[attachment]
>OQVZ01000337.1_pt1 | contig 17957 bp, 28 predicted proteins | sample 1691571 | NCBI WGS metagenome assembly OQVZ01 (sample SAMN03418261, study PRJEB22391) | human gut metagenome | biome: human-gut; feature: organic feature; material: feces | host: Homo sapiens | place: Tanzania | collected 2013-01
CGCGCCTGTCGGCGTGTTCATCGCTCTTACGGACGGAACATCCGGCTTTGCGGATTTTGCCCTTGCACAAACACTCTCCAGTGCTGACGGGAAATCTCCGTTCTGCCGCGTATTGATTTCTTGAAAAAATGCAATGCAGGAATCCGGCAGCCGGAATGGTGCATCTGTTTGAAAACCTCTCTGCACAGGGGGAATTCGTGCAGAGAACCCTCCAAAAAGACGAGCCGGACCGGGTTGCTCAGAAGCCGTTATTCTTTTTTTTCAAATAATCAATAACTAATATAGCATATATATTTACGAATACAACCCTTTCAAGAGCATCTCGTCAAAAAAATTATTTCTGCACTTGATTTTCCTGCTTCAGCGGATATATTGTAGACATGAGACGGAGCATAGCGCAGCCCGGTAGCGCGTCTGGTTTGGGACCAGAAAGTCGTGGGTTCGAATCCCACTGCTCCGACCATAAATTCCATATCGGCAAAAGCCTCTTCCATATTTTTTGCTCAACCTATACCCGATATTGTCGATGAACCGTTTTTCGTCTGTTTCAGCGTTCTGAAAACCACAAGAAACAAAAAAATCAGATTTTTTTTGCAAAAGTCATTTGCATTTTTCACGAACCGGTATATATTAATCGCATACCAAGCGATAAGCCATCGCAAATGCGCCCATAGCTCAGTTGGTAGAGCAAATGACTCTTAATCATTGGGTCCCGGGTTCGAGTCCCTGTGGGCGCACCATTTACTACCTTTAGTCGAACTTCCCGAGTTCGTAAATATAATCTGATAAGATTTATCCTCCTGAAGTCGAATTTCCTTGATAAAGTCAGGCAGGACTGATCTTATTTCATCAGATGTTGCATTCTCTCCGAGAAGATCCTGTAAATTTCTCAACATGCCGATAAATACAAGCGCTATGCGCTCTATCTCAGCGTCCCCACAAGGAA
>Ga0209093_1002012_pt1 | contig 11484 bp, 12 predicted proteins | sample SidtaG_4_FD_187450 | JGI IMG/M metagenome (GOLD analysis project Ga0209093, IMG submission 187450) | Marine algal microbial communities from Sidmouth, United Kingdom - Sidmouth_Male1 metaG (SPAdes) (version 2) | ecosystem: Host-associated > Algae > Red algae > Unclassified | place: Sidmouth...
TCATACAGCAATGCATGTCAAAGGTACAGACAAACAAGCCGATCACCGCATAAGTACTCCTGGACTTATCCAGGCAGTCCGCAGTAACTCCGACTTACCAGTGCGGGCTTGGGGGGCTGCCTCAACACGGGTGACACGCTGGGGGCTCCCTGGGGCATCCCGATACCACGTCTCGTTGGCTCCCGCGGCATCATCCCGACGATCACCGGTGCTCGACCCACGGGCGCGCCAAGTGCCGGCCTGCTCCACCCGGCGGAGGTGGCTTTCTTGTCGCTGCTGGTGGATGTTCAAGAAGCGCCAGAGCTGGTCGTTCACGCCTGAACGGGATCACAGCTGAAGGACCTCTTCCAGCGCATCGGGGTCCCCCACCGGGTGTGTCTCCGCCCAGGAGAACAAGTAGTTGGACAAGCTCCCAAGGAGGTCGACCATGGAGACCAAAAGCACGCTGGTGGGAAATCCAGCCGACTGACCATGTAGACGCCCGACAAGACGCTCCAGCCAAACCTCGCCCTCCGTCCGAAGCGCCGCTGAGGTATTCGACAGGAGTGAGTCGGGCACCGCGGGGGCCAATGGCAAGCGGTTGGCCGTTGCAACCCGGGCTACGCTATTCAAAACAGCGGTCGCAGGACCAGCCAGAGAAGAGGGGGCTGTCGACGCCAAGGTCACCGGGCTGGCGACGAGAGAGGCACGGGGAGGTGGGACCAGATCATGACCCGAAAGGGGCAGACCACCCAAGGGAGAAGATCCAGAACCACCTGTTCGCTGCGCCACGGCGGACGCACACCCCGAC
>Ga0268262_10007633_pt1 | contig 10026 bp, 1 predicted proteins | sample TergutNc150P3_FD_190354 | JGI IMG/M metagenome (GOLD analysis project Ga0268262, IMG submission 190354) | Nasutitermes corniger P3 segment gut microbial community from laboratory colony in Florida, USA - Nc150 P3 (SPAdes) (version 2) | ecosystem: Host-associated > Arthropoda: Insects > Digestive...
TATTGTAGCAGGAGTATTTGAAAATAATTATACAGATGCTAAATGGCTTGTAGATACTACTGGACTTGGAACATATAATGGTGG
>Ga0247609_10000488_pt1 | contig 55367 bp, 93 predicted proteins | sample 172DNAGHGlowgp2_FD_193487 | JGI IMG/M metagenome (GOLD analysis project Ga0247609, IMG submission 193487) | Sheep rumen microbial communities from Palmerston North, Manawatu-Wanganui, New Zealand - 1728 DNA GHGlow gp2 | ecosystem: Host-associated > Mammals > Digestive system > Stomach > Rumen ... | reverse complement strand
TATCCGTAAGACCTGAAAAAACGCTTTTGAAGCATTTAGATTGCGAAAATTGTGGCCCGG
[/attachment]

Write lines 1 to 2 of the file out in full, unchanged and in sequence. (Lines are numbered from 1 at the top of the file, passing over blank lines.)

>OQVZ01000337.1_pt1 | contig 17957 bp, 28 predicted proteins | sample 1691571 | NCBI WGS metagenome assembly OQVZ01 (sample SAMN03418261, study PRJEB22391) | human gut metagenome | biome: human-gut; feature: organic feature; material: feces | host: Homo sapiens | place: Tanzania | collected 2013-01
CGCGCCTGTCGGCGTGTTCATCGCTCTTACGGACGGAACATCCGGCTTTGCGGATTTTGCCCTTGCACAAACACTCTCCAGTGCTGACGGGAAATCTCCGTTCTGCCGCGTATTGATTTCTTGAAAAAATGCAATGCAGGAATCCGGCAGCCGGAATGGTGCATCTGTTTGAAAACCTCTCTGCACAGGGGGAATTCGTGCAGAGAACCCTCCAAAAAGACGAGCCGGACCGGGTTGCTCAGAAGCCGTTATTCTTTTTTTTCAAATAATCAATAACTAATATAGCATATATATTTACGAATACAACCCTTTCAAGAGCATCTCGTCAAAAAAATTATTTCTGCACTTGATTTTCCTGCTTCAGCGGATATATTGTAGACATGAGACGGAGCATAGCGCAGCCCGGTAGCGCGTCTGGTTTGGGACCAGAAAGTCGTGGGTTCGAATCCCACTGCTCCGACCATAAATTCCATATCGGCAAAAGCCTCTTCCATATTTTTTGCTCAACCTATACCCGATATTGTCGATGAACCGTTTTTCGTCTGTTTCAGCGTTCTGAAAACCACAAGAAACAAAAAAATCAGATTTTTTTTGCAAAAGTCATTTGCATTTTTCACGAACCGGTATATATTAATCGCATACCAAGCGATAAGCCATCGCAAATGCGCCCATAGCTCAGTTGGTAGAGCAAATGACTCTTAATCATTGGGTCCCGGGTTCGAGTCCCTGTGGGCGCACCATTTACTACCTTTAGTCGAACTTCCCGAGTTCGTAAATATAATCTGATAAGATTTATCCTCCTGAAGTCGAATTTCCTTGATAAAGTCAGGCAGGACTGATCTTATTTCATCAGATGTTGCATTCTCTCCGAGAAGATCCTGTAAATTTCTCAACATGCCGATAAATACAAGCGCTATGCGCTCTATCTCAGCGTCCCCACAAGGAA